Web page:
BB: The FF stayed together until 1986.

BG: That's right. By then, Reed was in his early 60's, so he retired to do research. Sue was still pretty chipper, but she was ready to call it quits, by then, too. Johnny and I thought about carrying on with new members, but the FF was always about the four of us. It just wouldn't've been the same with anyone else. So, we went our separate ways . Johnny joined up with the Avengers and I went out on my own for awhile.

BB: Was it during this period that you encountered the Quantum Quartet?

BG: Well, a few years later, in 1993. There was this Doom wannabe, and he exposed this family to cosmic rays, gave them powers just like ours. It was a Chicago shoe salesman named Bundy, and his wife and kids. Anyway, they turned up fighting crime, and Reed sent me out to check them out, bring them into his lab so he could look them over. I ended up talking to the daughter, Kelly, she was about 21, and she'd ended up being turned into a female version of me. It was hard on her. I mean, it'd been hard on me, and I wasn't exactly the second coming of Errol Flynn to begin with. Kelly'd been a real looker, someone who'd pretty much gotten by on her looks in fact, and she'd had that taken away. I was able to talk to her,share what she'd been going through, and one thing led to another and well, we got- involved. I know how it sounds - heck, I was just about old enough to be her granddad, but when you look like this, that doesn't seem to mean as much. And, well, you remember what I told you about how my options were limited to "super" women. There weren't that many around the fit the bill, and most of them were already spoken for. We were - together- for awhile, but after awhile... Kell wasn't exactly stupid, per se, but as I say, she'd gotten by on her looks most of her life - she hadn't really had to develop, er, intellectually, you might say. And after awhile the difference in our ages got to be an issue. We parted fairly amicably.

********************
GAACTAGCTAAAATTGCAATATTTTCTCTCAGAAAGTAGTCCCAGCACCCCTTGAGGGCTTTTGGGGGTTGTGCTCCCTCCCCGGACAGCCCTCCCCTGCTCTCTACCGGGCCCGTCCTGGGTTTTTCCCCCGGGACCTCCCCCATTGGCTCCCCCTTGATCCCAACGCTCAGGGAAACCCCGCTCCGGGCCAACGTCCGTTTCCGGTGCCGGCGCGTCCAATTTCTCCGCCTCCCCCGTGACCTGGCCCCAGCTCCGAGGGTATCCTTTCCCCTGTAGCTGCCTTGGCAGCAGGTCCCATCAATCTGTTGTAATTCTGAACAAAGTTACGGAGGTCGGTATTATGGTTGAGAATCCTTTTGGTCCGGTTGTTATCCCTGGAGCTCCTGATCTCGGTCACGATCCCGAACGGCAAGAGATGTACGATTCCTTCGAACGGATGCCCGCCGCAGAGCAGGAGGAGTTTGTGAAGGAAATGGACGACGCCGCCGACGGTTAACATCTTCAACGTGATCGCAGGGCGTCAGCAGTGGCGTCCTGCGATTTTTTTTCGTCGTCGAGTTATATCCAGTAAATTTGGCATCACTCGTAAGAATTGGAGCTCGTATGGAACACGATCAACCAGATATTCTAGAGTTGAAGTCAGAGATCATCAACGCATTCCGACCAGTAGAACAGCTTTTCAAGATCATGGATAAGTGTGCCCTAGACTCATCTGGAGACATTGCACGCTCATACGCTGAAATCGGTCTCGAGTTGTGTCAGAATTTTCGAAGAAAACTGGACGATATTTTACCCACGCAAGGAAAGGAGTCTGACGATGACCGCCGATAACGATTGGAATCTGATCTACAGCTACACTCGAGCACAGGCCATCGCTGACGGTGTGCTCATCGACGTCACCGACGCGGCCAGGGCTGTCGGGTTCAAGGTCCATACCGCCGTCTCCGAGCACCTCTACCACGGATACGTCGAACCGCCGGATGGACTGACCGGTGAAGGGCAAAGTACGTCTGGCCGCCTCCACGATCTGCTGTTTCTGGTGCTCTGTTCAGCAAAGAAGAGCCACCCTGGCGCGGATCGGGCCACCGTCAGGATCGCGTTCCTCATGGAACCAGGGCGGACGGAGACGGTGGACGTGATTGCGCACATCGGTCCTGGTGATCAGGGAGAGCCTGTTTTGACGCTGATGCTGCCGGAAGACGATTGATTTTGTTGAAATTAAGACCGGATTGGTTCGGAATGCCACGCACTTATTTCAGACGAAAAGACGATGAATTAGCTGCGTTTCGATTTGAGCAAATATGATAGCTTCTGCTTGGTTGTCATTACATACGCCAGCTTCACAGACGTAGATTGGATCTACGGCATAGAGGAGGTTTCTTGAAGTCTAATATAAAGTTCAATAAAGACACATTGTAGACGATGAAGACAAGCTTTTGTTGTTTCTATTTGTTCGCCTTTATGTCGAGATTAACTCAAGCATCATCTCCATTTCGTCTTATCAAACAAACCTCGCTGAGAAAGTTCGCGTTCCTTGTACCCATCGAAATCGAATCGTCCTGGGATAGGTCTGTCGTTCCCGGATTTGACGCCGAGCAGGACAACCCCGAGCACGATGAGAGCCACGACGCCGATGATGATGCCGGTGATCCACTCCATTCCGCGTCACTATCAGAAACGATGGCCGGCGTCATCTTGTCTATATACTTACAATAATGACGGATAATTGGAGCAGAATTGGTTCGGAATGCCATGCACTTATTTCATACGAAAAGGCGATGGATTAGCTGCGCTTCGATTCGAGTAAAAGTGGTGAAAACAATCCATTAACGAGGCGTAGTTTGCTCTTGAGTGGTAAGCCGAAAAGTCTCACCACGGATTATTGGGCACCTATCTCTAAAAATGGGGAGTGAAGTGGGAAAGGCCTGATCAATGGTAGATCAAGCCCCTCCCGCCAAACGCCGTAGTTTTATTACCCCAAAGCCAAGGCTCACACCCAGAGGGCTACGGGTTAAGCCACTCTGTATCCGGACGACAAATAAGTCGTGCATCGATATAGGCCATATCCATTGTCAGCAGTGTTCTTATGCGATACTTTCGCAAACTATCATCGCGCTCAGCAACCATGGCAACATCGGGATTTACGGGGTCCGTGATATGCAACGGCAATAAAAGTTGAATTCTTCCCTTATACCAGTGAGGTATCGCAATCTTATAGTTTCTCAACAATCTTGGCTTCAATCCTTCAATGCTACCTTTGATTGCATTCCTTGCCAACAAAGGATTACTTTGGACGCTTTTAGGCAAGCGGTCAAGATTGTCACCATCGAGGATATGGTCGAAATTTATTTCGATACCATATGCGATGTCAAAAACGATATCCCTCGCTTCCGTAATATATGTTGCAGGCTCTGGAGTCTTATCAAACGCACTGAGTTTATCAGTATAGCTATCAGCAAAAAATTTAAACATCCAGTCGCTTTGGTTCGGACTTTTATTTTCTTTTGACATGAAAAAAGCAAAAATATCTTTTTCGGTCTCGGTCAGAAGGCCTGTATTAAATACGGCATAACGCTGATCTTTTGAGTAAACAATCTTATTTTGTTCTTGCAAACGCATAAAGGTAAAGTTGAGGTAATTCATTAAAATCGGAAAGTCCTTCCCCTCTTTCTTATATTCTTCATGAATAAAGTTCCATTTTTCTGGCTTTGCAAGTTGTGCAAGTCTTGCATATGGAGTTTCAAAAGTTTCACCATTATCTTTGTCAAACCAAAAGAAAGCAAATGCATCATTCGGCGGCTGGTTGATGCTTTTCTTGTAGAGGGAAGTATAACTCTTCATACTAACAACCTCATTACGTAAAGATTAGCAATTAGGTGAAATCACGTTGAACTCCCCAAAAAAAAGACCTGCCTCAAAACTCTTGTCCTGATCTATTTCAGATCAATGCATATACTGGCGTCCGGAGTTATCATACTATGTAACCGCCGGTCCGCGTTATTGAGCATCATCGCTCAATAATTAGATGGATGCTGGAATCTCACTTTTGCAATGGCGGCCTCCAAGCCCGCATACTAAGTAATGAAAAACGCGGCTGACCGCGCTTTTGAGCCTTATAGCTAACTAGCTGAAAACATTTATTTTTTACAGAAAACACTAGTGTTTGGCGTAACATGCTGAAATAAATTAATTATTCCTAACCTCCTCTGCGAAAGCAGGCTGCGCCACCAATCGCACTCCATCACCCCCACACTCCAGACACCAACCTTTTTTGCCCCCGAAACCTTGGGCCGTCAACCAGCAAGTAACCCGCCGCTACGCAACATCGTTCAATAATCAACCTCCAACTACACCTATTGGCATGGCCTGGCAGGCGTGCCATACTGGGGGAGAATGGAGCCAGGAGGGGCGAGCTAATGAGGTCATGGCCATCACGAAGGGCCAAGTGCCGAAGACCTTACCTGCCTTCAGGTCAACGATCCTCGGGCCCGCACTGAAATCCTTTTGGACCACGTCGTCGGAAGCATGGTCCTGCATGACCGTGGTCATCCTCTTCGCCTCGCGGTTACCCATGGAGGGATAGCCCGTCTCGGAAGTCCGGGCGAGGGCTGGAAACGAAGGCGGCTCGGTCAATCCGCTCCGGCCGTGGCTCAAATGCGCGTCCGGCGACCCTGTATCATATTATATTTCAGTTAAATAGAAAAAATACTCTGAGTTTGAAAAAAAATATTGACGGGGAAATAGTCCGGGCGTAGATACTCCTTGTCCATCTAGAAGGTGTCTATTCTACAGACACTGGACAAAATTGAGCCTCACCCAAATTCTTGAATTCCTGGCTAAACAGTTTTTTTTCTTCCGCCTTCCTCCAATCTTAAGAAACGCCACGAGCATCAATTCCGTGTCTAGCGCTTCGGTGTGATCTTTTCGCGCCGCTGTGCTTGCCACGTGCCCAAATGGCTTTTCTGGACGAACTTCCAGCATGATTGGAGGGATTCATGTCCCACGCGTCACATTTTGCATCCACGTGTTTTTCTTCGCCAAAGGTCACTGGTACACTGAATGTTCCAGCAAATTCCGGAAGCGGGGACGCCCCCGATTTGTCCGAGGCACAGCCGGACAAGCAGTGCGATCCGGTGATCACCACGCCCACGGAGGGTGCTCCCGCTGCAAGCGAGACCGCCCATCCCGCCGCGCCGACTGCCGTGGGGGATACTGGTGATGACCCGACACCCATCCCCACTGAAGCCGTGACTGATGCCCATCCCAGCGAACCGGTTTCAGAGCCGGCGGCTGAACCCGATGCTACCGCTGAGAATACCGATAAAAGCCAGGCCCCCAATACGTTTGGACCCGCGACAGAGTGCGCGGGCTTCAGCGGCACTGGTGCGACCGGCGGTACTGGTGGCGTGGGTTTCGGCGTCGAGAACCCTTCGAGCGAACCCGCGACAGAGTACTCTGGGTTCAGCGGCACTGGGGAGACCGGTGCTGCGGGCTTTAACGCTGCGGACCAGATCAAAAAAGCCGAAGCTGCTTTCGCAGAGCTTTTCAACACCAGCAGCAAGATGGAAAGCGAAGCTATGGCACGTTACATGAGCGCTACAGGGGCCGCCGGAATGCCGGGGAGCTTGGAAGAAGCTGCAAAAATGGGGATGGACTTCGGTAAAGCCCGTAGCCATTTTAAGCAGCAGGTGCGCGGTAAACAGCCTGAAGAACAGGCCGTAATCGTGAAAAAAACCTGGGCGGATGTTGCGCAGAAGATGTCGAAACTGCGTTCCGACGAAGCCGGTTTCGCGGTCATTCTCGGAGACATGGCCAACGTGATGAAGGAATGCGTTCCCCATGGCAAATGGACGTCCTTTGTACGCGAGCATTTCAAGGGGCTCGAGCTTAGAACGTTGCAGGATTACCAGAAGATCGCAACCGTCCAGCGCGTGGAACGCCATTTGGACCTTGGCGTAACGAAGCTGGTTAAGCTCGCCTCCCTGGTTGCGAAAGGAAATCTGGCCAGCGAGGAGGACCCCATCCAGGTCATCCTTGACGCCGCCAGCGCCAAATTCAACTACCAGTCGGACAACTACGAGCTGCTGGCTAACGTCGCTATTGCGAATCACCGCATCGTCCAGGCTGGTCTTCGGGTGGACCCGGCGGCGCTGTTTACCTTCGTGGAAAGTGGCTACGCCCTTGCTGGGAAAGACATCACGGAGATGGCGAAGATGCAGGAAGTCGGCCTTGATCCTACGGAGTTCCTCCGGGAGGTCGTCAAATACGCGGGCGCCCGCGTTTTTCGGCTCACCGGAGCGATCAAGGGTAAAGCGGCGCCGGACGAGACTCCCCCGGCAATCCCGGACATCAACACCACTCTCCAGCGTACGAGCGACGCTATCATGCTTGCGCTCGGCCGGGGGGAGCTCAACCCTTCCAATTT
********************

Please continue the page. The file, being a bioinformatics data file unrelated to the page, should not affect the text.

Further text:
BB: And then you joined the Justice Society?

BG: That's right, it was a little while after that. I'd known the JSA for years, since the 60's. Alot of them were of my generation, guys who'd been in the war, their kids. It was family, not quite like the FF, but as close as I'd come. I enjoyed working with the kids in the JSA, so much so that when Xavier and Howlett came to me with the PS 238 idea, I jumped at the chance.

BB: What was PS 238?

BG: It was a school for younger mutants and metahumans. Sort of an elementary school to complement Hero High and the Westchester School, which were more like a high school and college prep kind of places. Alot of people were surprised by the idea of me as an educator - but they forget, you can't be a test pilot and be an idiot. And I'd come to like helping kids learn. It keeps you young, you know. Anyway, I ran the school for about twenty years or so. Then I decided to get back into test piloting again, this time for space ships. By that time, space travel within the solar system had become pretty commonplace. We had contact with Titan, Planet X and the Treen. Humans were living on the Moon, Mars, Venus, out in the asteroids...and the first attempts at interstellar ships were being built. There was alot of work for an experienced pilot that could handle way more physical stress than most people.

BB: You were off-Earth during the Great Disaster.

BG: That's right. I was out in the Oort Cloud testing a ship for Stark Interplanetary when it happened. I didn't even hear about it until I got back to Pluto, and by then it was all over. It was total chaos - no one knew what was going on. I couldn't even get a ship back to Earth for over a year. By then, the Judges were running North America. When I did get back to Earth, everything had changed - most of the metahumans and mutants were dead or trapped in other dimensions, alot of the aliens living on Earth had left or were leaving, magic hardly worked anymore, and the "Stabilization" had taken place.Before the Disaster, most people had figured that the majority of the human race would be super-human by 2100 or 2150, at the latest. Instead, hardly any new super-humans were born and stuff like Terrigen didn't do anything to 99% of the human race except make them cough. The few super-humans that did exist really stood out.